why does my dog chatter their teeth
In case you didn't know, dog noses are blessed with about 300 million scent receptors compared to a human's mere 5 million. Yes, we can call them noses on legs or walking noses! So when your dog is sniffing a spot, he's not only smelling, but there are chances he's actually "tasting the smell. "
You see, on top of having a powerful nose, dogs also have what's known as the " vomeronsal organ. " This organ is shaped like a small pouch and is located between the nasal and vomer bones which are located at the roof of the dog's mouth. The main function of this organ is to send chemical messages known as pheromones, which dogs leave behind as an act of communication. The organ therefore receives these messages and relays them to the brain to several specialized compartment relating to mating, communication, social situations, etc. Now, you must know that dogs also have a little duct known as the incisive papilla " which happens to be conveniently located behind the dog's top incisor teeth. This duct connects the dog's nose with his mouth. So when you see Rover concentrated on sniffing a spot, he's carefully analyzing the scent. If you see your dog chattering his teeth while he's sniffing it means that he's basically sending large scent molecules towards his incisive papilla (with some help from the tongue). Then, those scent molecules will reach those special areas of your dog's brain and your dog may be making some decision making based on his findings.
Perhaps he'll just urine mark on top of the area or leave. There you go, now you know why your dog poses a deaf ear when you call him while he's sniffing! He's super concentrated! By Helen Anne Travis In dogs, teeth chattering can be a symptom of many conditions and emotions. It could be caused by something as simple as excitement over a new ball, or it could be a sign of something more serious, including oral pain or a more advanced neurological problem. Here s what you need to know about teeth chattering in dogs, and how to tell if your dog needs immediate medical care. or is just excited about a new toy. Why Do Dogs Chatter Their Teeth? Some dogs chatter their teeth when they re anxious or excited, says Dr. Audrey Wystrach, co-founder of ZippiVet, a full-service pet hospital in Austin, Texas. Their teeth may chatter when they know you re about to throw their favorite ball or engage in a game of frisbee. Or perhaps you re cooking something that smells delicious and they re hoping for a few table scraps. Breeds with a high drive and/or nervous tendencies may be more likely to chatter their teeth, she adds. Dr. Lisa Fink, a staff dentist and oral surgeon at Cornell University Veterinary Specialists, says she s seen a lot of Greyhounds click their teeth together in her exam room.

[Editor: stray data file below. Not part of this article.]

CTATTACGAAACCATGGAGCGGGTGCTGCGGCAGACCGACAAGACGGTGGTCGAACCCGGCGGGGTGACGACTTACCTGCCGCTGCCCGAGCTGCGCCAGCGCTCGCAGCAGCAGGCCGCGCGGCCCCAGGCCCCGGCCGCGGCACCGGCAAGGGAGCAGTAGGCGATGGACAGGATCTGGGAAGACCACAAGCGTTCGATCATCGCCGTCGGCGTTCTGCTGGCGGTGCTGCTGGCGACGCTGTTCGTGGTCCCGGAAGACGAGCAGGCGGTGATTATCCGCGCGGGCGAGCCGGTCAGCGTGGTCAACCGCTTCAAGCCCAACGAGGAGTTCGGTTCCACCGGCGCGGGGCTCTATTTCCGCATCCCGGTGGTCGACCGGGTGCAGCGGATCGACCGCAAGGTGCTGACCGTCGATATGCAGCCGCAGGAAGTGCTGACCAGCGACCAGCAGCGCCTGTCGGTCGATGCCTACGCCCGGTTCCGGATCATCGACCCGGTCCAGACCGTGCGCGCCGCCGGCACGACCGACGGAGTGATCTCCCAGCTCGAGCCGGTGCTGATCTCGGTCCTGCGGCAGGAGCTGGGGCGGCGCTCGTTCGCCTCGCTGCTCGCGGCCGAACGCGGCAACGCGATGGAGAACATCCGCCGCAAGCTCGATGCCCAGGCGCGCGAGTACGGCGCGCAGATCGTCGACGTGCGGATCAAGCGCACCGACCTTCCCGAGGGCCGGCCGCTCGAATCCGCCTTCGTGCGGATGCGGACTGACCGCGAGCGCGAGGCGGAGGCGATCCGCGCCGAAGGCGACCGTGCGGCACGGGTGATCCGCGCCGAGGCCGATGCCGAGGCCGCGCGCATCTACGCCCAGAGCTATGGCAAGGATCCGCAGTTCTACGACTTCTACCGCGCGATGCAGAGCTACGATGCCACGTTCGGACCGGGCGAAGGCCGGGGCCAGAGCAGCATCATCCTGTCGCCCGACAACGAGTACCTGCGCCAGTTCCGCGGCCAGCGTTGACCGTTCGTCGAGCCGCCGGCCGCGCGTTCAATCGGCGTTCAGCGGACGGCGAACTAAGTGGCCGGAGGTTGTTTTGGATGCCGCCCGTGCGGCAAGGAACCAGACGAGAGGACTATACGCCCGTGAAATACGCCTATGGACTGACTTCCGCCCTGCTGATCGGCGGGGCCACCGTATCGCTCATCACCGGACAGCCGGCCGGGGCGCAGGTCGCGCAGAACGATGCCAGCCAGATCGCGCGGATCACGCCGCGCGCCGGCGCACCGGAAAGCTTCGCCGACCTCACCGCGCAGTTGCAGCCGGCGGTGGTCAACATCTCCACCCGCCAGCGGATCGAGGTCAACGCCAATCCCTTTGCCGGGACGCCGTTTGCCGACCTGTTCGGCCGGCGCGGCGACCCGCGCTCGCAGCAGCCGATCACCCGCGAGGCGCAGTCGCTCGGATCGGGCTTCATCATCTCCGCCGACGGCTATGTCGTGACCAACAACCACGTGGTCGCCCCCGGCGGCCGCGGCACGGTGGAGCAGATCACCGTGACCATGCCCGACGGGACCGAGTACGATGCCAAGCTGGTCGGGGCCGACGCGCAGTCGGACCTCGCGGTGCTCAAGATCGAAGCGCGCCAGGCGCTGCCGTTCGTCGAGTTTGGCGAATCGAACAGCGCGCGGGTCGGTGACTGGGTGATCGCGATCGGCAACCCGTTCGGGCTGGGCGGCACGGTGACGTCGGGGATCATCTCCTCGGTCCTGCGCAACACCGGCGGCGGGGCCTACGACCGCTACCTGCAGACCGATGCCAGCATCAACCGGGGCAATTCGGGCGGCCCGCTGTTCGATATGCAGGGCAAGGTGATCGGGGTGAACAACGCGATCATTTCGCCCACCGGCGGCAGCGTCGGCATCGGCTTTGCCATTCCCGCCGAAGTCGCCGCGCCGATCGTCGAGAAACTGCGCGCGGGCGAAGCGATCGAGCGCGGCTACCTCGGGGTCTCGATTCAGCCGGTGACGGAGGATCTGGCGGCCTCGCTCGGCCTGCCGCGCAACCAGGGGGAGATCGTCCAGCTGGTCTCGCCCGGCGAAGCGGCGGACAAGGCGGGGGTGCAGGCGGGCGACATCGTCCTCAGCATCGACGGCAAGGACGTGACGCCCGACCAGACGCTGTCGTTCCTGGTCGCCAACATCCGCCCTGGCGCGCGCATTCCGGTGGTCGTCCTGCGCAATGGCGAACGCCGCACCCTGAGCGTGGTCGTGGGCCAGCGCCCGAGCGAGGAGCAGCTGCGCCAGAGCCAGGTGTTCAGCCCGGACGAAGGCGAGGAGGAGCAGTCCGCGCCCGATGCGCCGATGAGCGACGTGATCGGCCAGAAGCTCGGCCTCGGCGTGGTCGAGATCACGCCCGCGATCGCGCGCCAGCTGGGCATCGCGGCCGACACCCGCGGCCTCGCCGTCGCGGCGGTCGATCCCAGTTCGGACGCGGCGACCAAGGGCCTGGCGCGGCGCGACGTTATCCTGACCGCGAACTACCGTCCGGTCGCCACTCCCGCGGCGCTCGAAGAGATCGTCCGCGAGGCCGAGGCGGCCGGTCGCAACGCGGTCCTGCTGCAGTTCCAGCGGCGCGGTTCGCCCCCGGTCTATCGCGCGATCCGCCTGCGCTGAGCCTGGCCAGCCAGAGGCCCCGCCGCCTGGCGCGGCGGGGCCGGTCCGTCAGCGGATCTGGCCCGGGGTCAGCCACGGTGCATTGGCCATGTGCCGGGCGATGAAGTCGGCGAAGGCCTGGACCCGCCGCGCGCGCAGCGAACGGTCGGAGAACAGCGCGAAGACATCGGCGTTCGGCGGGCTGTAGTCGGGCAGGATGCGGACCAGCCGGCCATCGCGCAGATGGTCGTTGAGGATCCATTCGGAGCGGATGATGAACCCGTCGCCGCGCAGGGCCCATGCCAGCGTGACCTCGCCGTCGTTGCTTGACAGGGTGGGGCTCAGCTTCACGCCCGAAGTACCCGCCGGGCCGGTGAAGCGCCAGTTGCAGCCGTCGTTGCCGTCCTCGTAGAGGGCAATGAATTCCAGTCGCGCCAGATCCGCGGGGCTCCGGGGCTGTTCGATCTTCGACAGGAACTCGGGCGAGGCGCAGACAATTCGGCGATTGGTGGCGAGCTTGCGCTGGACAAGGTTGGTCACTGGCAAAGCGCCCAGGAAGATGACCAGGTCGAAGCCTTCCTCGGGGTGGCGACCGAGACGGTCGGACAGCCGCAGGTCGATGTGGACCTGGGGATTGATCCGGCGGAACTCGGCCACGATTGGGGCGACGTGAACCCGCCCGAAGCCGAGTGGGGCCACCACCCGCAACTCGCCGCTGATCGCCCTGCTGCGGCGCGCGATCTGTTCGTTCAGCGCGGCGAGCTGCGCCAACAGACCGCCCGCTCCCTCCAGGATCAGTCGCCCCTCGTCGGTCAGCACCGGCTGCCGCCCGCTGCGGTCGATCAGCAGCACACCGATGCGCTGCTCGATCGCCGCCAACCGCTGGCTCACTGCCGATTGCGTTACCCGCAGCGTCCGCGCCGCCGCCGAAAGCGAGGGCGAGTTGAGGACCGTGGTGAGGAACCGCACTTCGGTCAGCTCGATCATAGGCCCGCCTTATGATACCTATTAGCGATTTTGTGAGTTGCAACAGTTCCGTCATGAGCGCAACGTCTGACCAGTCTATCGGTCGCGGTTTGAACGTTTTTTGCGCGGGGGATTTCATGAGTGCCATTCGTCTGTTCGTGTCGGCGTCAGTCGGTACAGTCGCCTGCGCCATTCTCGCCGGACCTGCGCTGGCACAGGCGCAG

Many come from racing backgrounds and may be more nervous in a hospital setting, she explains. But teeth chattering is not a breed-specific tendency. Wystrach says she s seen patients ranging from Border Collies, Jack Russell Terriers, and Labrador Retrievers to Chihuahuas and Poodles exhibit this behavior. Like humans, a dog s jaw may also click together if the pet is shivering from the cold or has a fever, Wystrach says. But both experts agree that the most common cause of teeth chattering is oral pain. The pain could be due to an injury, Fink says. Teeth chattering could also be caused by loss of enamel, which makes the teeth more sensitive, or a painful condition like tooth resorption. Teeth chattering is such a common symptom of oral pain, Fink says, that some dogs will chatter their teeth even when they re under anesthesia. If your dog starts exhibiting a new behavior like teeth chattering, call your veterinarian, Wystrach advises. Because a wide range of conditions can cause teeth chattering, it s best to get your pet checked out by a professional. During your dog s appointment, your veterinarian will inspect his teeth and mouth, looking for fractures, signs of disease, and exposed nerves, Fink says.
If the physical checkup is inconclusive, your veterinarian may also have the dog anesthetized for X-rays and a more in-depth exam. Be prepared to answer questions about your dog s recent behavior. Your veterinarian may ask if your pet has exhibited other signs of mouth pain, including a strange odor or blood coming from the mouth, Wystrach says. Additional symptoms may include avoiding toys or food, excessive drooling, and shyness about having his face touched. On rare occasions, teeth chattering may be a sign of a more serious neurological condition, Fink says. But usually there will be additional warning signs that something is seriously wrong, such as palsy or facial paralysis, Wystrach says. The dog may have a droopy eyelid or exhibit unnatural eye rotations. Dogs with neurological conditions may also be unable to hold their head straight. Call your veterinarian immediately if you notice any of these symptoms. Since most instances of teeth chattering are caused by oral pain, this is one of those situations where an ounce of prevention is worth a pound of cure. Your best bet is to bring your dog in for regular exams, as recommended by your veterinarian. This will help your veterinarian find and fix any potential oral issues before they become painful enough to cause your pet s teeth to chatter, Fink says.
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